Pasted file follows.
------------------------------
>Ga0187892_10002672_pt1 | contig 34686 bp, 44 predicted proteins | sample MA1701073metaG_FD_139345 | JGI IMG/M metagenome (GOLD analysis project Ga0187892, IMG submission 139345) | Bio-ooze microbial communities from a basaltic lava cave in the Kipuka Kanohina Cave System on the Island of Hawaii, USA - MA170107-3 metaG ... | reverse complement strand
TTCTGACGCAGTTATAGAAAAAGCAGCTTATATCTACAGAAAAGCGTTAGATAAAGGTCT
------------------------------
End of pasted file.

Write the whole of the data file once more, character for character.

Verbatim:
>Ga0187892_10002672_pt1 | contig 34686 bp, 44 predicted proteins | sample MA1701073metaG_FD_139345 | JGI IMG/M metagenome (GOLD analysis project Ga0187892, IMG submission 139345) | Bio-ooze microbial communities from a basaltic lava cave in the Kipuka Kanohina Cave System on the Island of Hawaii, USA - MA170107-3 metaG ... | reverse complement strand
TTCTGACGCAGTTATAGAAAAAGCAGCTTATATCTACAGAAAAGCGTTAGATAAAGGTCT